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A Sonic Youth

By our Beat Music correspondent, Philip Womack.

I do not remember how, exactly, it was that I stumbled upon the American post-punk band, Sonic Youth. It was in the days before the internet, in 1995, before the rise of irritating computer programs that tell you what you may like (so softly imperious, that ‘may’); when I was in my first year at Lancing, a titanic, windy, cathedral-like place that dominated the landscape of the south coast, rising into the sky like a Gormenghastian Tower of Flints.

My musical education, up till then, had consisted of three strands: the classical (I was a piano player, and my parents listened to Radio 3 and Classic FM); the French (my father, having worked abroad, had a taste for Gallic singers of the 1960s and 70s); and long-haired rock. My tiny prep school had three tapes (yes, they were cassettes) available for the use of its pupils: Queen, Bon Jovi and Nirvana. These were played, seemingly all the time, everywhere: from Art room to indoor football. For a while we went around in plaid shirts and jeans, thinking that we were American grungers. The effect was not successful.

When I arrived at Lancing one of the first questions that older boys would ask (apart from ‘what football team do you support’ – something which I was equally unable to answer) was ‘what music do you like?’ I didn’t really know – I liked everything from Bach to Blur. The older boys in my dormitory preferred listening to straightforward pop music: but I knew I wanted more than ‘Gangsters Paradise’ and the chart-pillaging normality of ‘Now That’s What I Call Music! 32’.

So I became an avid reader of the New Musical Express, which was rather luxuriously delivered to my door every Wednesday morning. I would spend the afternoon immersed in its prose – which I then admired enormously – and would dream about being in a band, being in London, being free. I must have come across a reference to Sonic Youth in one of their reviews or features. They were always spoken of reverently: musical explorers, uncompromising in their vision, secret yet accessible. The next time I went to a record shop in Brighton, I came back home clutching one of their CDs as if it were a sacrament.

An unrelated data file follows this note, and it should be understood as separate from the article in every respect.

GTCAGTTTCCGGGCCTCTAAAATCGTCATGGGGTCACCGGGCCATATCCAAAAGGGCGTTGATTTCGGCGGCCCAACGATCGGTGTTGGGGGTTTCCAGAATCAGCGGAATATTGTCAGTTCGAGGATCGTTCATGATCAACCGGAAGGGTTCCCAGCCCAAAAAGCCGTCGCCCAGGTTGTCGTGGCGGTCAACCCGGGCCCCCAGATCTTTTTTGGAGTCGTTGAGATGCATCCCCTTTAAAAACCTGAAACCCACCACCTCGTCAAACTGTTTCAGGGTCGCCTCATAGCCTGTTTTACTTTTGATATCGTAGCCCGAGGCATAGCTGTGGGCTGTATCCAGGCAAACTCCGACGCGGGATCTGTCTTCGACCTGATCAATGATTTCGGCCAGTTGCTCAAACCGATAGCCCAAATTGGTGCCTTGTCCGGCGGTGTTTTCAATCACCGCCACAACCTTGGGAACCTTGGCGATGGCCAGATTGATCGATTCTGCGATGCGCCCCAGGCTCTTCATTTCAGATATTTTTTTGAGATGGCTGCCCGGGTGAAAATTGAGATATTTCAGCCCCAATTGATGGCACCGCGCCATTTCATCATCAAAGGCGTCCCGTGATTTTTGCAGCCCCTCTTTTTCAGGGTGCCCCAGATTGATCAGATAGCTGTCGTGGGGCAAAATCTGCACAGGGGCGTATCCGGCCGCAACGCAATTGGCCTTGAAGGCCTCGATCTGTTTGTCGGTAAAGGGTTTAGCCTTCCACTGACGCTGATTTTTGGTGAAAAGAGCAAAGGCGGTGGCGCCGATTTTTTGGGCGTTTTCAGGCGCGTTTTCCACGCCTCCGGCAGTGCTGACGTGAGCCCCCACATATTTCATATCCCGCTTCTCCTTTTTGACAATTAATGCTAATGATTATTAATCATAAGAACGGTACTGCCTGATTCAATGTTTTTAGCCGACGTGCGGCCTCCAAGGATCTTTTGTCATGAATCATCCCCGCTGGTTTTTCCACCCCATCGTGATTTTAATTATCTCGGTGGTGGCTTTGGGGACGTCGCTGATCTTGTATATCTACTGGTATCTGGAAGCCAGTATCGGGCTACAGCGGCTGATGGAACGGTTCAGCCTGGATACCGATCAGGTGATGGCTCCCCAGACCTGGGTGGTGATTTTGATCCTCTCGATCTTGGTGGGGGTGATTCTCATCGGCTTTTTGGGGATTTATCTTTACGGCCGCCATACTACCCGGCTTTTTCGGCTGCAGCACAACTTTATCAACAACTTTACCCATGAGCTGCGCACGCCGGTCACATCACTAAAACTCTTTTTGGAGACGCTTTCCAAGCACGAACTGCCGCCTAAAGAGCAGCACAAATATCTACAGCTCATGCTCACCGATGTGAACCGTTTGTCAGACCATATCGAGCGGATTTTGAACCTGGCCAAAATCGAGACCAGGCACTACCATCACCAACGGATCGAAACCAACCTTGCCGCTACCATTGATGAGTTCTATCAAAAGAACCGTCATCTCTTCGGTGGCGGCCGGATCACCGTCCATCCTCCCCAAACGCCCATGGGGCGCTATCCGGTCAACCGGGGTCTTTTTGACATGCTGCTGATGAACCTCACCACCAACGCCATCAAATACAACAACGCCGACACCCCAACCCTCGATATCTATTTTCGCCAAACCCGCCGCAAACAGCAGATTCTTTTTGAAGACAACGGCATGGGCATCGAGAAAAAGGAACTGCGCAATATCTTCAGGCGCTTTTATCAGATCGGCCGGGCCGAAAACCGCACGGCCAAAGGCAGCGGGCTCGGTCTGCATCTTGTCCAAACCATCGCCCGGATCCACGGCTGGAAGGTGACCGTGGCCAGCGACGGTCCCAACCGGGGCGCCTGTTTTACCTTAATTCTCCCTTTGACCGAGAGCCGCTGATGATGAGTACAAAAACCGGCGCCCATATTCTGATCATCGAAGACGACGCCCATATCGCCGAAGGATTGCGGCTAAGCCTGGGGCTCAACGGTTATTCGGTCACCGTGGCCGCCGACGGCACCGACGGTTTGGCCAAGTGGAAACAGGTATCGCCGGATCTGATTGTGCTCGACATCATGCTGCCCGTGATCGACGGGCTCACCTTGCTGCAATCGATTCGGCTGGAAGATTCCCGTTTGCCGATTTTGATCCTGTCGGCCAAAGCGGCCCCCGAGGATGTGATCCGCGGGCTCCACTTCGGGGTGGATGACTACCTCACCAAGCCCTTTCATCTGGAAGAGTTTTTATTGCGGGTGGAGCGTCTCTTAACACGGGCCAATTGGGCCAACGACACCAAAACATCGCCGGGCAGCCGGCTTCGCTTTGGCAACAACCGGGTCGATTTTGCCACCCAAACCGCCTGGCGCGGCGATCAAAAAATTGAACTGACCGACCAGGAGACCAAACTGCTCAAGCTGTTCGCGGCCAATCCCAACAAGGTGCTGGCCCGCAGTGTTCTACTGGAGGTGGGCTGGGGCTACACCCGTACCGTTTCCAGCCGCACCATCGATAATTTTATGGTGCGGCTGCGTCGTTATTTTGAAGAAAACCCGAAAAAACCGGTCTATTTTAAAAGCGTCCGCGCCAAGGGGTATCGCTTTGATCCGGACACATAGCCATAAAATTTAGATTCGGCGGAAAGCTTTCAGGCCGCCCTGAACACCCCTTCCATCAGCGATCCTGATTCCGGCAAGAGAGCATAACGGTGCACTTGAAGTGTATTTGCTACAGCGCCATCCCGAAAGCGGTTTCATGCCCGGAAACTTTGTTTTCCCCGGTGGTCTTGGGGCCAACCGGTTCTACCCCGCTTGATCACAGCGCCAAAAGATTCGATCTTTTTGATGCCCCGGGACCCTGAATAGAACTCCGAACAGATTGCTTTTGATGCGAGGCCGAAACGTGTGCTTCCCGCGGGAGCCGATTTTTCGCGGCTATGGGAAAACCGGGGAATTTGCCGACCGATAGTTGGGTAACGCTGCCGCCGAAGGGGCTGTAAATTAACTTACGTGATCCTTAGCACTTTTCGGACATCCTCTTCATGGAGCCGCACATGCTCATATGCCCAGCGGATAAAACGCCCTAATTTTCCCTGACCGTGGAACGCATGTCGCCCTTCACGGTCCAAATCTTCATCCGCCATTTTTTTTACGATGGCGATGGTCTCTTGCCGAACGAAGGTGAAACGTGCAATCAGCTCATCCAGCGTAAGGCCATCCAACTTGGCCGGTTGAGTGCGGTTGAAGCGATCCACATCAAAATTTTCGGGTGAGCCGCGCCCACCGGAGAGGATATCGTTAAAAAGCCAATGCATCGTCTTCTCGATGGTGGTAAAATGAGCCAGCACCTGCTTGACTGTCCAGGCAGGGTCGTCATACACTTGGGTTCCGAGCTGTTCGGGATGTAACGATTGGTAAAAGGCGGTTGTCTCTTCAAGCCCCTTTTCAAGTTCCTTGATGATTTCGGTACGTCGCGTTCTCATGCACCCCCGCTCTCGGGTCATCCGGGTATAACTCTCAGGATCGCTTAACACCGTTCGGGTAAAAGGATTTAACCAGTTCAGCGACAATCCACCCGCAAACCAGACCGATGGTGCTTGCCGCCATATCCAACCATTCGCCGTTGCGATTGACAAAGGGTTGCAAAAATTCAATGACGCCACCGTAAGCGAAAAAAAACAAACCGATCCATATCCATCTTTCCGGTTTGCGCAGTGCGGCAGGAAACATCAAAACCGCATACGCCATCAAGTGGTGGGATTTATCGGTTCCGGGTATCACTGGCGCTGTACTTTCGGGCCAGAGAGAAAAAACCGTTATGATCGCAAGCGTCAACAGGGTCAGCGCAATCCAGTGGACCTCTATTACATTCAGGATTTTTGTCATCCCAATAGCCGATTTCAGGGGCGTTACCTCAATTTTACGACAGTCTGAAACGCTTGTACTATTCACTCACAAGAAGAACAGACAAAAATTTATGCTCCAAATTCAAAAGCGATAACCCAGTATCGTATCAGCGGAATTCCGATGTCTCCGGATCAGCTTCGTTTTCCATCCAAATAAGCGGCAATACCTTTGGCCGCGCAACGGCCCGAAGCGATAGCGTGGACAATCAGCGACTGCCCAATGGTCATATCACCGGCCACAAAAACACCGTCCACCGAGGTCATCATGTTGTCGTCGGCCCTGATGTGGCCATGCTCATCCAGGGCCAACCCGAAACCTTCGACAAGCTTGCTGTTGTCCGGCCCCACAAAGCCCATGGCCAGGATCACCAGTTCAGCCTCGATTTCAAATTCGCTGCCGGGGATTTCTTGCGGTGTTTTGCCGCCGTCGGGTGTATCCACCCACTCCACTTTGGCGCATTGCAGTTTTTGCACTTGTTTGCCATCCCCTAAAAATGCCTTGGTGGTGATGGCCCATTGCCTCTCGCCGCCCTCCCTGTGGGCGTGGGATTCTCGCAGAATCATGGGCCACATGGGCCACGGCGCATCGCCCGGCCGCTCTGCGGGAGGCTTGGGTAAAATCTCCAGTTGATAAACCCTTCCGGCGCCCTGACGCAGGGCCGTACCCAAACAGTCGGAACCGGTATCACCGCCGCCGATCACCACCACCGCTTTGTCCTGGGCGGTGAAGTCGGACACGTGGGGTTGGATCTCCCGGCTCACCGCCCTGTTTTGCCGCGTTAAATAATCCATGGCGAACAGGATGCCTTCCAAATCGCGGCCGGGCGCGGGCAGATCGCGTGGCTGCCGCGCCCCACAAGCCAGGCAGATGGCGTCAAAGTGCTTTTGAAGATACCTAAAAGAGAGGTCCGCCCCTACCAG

It was Experimental Jet Set, Trash and No Star (1994). I remember going up to my room at home with the sense of something immanent. My bedroom was small, book-lined and covered in posters, a temple to other worlds for which I yearned. I put on the CD, nervously, and waited. At first, I must admit, I was disappointed. There were no obvious hooks; nothing of the jauntiness of my other favourite band, Elastica. I put it away – yet with the feeling that it was I who was at fault. On a trip to London I found Dirty (1992). This time, my fingers trembled as I put the CD into its little spinning box. There was always a tiny pause when it went on, as the machine whirred into life: sometimes it would stick, and time would be wasted polishing CDs fruitlessly. So I held my breath as it sputtered into the first track: and then sat down on my bed, entranced. The moment I put it on I knew that I had found my band. Dirty is a record that hurtles from snarling, spitting guitars, through mountainous, jagged noise, to beatific calm and whimsy. So began a torrid, passionate love affair which has lasted for fifteen years, and continues still strong.